The Paladins – Medieval Tales and Legends

Introduction

Paladins were the legendary knights who accompanied the Frankish emperor Charlemagne. They were the Frankish equivalent of King Arthur’s Knights of the Round Table.

Like the Arthurian Knights, the Paladins strove to outdo each other in acts of valor and chivalry. They also participated in several notable battles alongside the emperor.

The term ‘paladin’ is derived from the Latin word ‘palatinus’ which in turn was derived from Palatine Hill of Rome. Among the Franks, paladin roughly translated as ‘of the palace.’

As per the legends, the paladins played an important role in helping Charlemagne counter the onslaught of the Umayyad forces during the Umayyad invasion of Gaul.

Umayyad Invasion of Gaul

During the early 8th century, the Muslim Umayyad Caliphate initiated a conquest of Iberia. The Muslim forces were rapidly able to overrun the present-day regions of Spain, bringing the Visigoth kingdom to an end.

However, the remnants of Visigoth forces sought refuge in Gaul or present-day regions of southwestern France. These regions bordered the Frankish realms of Charlemagne who was seen as a champion of Christianity. Charlemagne and his forces played an important role in halting the Umayyad advance.

The Twelve Paladins

The twelve paladins were the twelve knights who were close to Charlemagne. These paladins performed various tasks at the behest of the king.

The names of these paladins as given in the legends include Roland, Olivier, Gerin, Gerier, Berengier, Ogier, Samson, Engelier, Ivon, Ivoire, Fierambras, and Girard.

Of these, Roland was the nephew of the emperor. Olivier was his close friend. Ogier was a Danish prince while Fierambras was the son of the king of Spain.

Roland the Paladin

Roland was the most famous of the twelve paladins. This was also because he was also the nephew of Charlemagne.

Roland played a central role in many of the exploits involving the paladins. His most notable performance was at the Battle of Roncevaux Pass which was fought between the Basques and Frankish forces.

Roland’s role in the battle was immortalized by the ‘Song of Roland’, a famous 11th-century French poem which details his exploits and his heroic death.

The Battle of Roncevaux Pass

The Battle of Roncevaus Pass was fought in 778. The Frankish forces had arrived in Spain to extend the Frankish hold on the region. After the campaign, Charlemagne was returning with his forces to his court.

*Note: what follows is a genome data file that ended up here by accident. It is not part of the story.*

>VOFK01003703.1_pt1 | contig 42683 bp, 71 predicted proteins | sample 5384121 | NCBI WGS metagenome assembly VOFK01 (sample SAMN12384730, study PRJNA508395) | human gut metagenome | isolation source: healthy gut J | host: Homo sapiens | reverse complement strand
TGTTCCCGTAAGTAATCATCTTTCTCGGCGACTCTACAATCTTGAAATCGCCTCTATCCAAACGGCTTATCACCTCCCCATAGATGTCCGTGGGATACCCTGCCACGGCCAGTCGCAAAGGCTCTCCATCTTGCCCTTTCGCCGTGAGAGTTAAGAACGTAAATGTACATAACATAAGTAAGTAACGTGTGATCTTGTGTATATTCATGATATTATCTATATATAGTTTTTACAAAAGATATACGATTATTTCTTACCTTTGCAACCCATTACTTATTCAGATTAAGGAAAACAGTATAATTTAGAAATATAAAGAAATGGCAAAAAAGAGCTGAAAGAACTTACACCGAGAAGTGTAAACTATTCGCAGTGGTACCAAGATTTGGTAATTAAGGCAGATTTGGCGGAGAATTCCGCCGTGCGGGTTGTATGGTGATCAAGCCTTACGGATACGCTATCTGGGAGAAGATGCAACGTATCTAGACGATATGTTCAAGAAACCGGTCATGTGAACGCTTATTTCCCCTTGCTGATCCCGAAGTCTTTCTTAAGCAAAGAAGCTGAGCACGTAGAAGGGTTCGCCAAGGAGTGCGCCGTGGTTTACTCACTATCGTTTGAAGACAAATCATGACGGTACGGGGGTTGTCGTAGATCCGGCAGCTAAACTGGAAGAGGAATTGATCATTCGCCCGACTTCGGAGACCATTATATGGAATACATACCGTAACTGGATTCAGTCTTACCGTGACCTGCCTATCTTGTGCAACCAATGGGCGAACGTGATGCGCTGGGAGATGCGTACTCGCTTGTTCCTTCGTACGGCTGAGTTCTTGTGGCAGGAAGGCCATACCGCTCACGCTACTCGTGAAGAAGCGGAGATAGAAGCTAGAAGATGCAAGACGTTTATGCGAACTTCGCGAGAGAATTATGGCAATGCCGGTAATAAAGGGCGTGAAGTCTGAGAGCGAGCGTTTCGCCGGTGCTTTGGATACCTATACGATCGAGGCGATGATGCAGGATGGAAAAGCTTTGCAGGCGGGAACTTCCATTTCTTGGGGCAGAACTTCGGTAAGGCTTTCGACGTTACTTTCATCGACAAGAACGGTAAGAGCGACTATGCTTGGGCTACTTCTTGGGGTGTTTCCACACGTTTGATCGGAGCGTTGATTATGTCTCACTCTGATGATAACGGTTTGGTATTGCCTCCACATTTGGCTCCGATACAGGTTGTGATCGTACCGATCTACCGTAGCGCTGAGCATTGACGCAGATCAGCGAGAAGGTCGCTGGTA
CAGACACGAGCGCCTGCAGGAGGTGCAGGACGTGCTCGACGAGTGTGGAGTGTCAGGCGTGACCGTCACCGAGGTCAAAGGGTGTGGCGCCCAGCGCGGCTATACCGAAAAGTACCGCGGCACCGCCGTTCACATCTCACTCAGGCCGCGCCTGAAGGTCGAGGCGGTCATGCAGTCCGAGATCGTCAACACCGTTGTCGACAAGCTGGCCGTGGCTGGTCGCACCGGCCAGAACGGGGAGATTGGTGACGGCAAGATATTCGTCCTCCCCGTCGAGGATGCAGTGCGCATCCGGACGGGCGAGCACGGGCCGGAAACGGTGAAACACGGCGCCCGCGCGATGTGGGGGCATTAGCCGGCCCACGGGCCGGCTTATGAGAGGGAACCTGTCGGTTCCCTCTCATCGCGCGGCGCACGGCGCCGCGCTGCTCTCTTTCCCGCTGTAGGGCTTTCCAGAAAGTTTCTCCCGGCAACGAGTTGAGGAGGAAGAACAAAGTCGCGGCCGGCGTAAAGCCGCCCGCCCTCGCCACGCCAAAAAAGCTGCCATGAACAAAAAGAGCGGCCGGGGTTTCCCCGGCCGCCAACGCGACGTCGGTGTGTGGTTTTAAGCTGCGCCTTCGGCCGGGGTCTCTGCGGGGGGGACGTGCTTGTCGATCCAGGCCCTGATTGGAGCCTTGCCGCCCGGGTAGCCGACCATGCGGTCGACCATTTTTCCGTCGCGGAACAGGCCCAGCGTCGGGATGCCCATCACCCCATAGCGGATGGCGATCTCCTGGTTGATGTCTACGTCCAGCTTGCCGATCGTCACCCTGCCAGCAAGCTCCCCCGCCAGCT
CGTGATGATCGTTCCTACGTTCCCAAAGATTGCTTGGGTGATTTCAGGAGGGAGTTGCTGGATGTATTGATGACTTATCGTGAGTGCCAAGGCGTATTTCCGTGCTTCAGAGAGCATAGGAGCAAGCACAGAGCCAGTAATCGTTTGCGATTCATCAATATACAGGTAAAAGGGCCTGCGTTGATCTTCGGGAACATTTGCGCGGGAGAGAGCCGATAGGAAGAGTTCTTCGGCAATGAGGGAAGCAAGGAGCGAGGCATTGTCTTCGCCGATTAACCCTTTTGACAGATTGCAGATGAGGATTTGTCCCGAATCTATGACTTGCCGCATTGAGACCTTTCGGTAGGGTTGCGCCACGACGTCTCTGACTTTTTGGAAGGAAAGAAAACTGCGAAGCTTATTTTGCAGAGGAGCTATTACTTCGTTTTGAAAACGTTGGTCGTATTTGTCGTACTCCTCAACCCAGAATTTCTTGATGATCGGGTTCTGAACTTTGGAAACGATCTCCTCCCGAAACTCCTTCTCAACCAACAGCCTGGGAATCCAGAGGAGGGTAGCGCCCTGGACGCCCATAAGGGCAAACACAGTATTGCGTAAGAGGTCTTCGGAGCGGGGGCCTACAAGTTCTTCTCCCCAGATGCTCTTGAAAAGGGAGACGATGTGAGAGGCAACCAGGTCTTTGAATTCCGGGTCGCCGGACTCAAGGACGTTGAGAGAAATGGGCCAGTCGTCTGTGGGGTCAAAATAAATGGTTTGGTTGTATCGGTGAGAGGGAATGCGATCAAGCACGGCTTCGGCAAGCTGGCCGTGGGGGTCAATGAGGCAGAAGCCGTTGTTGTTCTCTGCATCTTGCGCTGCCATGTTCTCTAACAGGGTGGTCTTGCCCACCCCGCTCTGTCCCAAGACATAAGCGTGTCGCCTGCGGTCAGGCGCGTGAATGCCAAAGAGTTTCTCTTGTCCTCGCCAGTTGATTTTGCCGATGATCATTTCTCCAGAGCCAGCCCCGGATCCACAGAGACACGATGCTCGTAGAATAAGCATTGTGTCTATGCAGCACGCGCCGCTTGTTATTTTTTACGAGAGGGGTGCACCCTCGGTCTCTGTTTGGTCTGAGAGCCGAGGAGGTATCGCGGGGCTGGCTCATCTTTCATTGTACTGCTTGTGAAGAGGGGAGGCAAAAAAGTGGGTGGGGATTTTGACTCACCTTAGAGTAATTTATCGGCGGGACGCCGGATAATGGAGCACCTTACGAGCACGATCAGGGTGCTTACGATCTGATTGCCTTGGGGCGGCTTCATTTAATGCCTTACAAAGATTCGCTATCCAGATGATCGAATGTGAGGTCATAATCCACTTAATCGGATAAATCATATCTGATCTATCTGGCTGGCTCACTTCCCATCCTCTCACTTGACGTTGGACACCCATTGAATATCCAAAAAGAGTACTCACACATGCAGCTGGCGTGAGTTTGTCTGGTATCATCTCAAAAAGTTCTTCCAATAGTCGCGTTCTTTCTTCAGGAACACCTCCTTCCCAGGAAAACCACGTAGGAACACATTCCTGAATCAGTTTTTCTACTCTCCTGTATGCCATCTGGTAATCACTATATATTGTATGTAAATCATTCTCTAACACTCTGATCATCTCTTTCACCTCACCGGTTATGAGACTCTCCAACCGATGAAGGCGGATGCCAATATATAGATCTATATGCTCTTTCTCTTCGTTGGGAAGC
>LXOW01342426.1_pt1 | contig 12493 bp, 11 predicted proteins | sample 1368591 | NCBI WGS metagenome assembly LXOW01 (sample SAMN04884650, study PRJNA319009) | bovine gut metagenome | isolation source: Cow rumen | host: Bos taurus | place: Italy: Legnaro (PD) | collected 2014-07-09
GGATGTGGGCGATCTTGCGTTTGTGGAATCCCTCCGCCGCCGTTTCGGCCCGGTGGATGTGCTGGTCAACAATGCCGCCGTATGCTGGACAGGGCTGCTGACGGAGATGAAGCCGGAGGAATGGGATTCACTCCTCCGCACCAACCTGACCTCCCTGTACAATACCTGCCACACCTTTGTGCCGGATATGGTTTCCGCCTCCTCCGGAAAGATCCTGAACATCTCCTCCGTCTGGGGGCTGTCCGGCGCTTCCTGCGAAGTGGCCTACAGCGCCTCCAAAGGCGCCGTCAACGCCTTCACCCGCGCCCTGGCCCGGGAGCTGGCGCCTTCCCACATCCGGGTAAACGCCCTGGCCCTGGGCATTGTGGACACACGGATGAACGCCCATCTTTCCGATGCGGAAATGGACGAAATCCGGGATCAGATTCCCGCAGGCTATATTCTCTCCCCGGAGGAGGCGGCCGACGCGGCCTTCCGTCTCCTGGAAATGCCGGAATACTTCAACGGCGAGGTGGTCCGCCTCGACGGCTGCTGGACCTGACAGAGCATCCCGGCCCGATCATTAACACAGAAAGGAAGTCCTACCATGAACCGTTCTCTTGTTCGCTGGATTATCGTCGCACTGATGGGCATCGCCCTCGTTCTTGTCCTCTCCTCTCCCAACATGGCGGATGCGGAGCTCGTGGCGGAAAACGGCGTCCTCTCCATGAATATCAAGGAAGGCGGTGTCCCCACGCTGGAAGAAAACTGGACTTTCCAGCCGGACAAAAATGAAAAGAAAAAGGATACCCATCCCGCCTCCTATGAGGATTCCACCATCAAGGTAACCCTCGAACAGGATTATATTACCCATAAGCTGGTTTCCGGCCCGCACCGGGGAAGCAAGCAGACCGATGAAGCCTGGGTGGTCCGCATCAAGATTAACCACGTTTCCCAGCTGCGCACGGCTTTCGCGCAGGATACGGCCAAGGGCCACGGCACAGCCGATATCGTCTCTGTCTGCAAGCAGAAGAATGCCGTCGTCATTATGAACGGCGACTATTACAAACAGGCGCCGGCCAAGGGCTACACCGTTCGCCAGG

When the Frankish army reached a high mountain pass in the Pyrenees Mountains, known as the Roncevaus Pass, they were ambushed by the Basques.

These were a local ethnic group that had previously fought the Franks. The rearguard of the Frankish army was isolated during the fighting and made a last stand so that they were killed almost to a man.

However, in the legendary ‘Song of Roland’, it is claimed that the Muslim forces attacked the Frankish army. In this French poem, the paladin Roland is leading the rearguard. Roland fights off the Muslim forces valiantly and is eventually killed after all the men alongside him are slain. He famously dies while blowing an ivory horn.

Other Exploits of Paladins

While the Battle of Roncevaux Pass marked the high point of Charlemagne’s paladins, it was by no means the only major exploit on their record.

Subsequent legends from French and non-French sources associated many adventures and exploits with the twelve paladins. One of these involved a Saracen knight Fierabras, who would later become one of the paladins.

As per the legends, Fierabras had stolen holy relics from Rome and the paladins retrieved these. Fierabras later converted to Christianity.

In another episode, the paladins went on a pilgrimage with the emperor. During this pilgrimage, they traveled to Jerusalem and Constantinople, seeking to protect the emperor.



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